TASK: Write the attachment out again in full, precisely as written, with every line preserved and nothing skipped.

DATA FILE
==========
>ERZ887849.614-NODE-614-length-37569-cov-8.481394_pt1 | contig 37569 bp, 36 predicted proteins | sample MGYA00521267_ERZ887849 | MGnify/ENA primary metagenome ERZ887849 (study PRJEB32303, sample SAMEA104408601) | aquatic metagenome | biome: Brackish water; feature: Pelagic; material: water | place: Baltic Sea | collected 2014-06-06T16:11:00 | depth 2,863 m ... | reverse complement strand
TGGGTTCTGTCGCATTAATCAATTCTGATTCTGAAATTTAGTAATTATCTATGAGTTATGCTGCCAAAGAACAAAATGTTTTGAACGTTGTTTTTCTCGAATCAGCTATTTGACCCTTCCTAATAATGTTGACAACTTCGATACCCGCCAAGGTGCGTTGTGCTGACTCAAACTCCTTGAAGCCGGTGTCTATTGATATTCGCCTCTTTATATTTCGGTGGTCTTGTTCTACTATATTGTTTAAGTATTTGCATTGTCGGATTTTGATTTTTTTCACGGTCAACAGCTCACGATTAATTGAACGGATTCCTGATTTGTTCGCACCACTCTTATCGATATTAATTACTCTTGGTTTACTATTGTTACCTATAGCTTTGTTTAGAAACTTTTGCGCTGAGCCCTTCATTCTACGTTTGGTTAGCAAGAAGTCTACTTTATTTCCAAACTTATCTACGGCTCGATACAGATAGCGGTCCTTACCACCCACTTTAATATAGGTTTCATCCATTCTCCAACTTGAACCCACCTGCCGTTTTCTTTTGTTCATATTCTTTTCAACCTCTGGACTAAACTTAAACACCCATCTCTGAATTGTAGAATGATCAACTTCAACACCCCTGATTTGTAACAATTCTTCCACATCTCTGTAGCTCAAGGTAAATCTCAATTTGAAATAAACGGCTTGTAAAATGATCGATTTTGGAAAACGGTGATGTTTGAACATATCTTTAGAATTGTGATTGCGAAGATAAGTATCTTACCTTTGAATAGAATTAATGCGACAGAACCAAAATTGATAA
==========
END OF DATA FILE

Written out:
>ERZ887849.614-NODE-614-length-37569-cov-8.481394_pt1 | contig 37569 bp, 36 predicted proteins | sample MGYA00521267_ERZ887849 | MGnify/ENA primary metagenome ERZ887849 (study PRJEB32303, sample SAMEA104408601) | aquatic metagenome | biome: Brackish water; feature: Pelagic; material: water | place: Baltic Sea | collected 2014-06-06T16:11:00 | depth 2,863 m ... | reverse complement strand
TGGGTTCTGTCGCATTAATCAATTCTGATTCTGAAATTTAGTAATTATCTATGAGTTATGCTGCCAAAGAACAAAATGTTTTGAACGTTGTTTTTCTCGAATCAGCTATTTGACCCTTCCTAATAATGTTGACAACTTCGATACCCGCCAAGGTGCGTTGTGCTGACTCAAACTCCTTGAAGCCGGTGTCTATTGATATTCGCCTCTTTATATTTCGGTGGTCTTGTTCTACTATATTGTTTAAGTATTTGCATTGTCGGATTTTGATTTTTTTCACGGTCAACAGCTCACGATTAATTGAACGGATTCCTGATTTGTTCGCACCACTCTTATCGATATTAATTACTCTTGGTTTACTATTGTTACCTATAGCTTTGTTTAGAAACTTTTGCGCTGAGCCCTTCATTCTACGTTTGGTTAGCAAGAAGTCTACTTTATTTCCAAACTTATCTACGGCTCGATACAGATAGCGGTCCTTACCACCCACTTTAATATAGGTTTCATCCATTCTCCAACTTGAACCCACCTGCCGTTTTCTTTTGTTCATATTCTTTTCAACCTCTGGACTAAACTTAAACACCCATCTCTGAATTGTAGAATGATCAACTTCAACACCCCTGATTTGTAACAATTCTTCCACATCTCTGTAGCTCAAGGTAAATCTCAATTTGAAATAAACGGCTTGTAAAATGATCGATTTTGGAAAACGGTGATGTTTGAACATATCTTTAGAATTGTGATTGCGAAGATAAGTATCTTACCTTTGAATAGAATTAATGCGACAGAACCAAAATTGATAA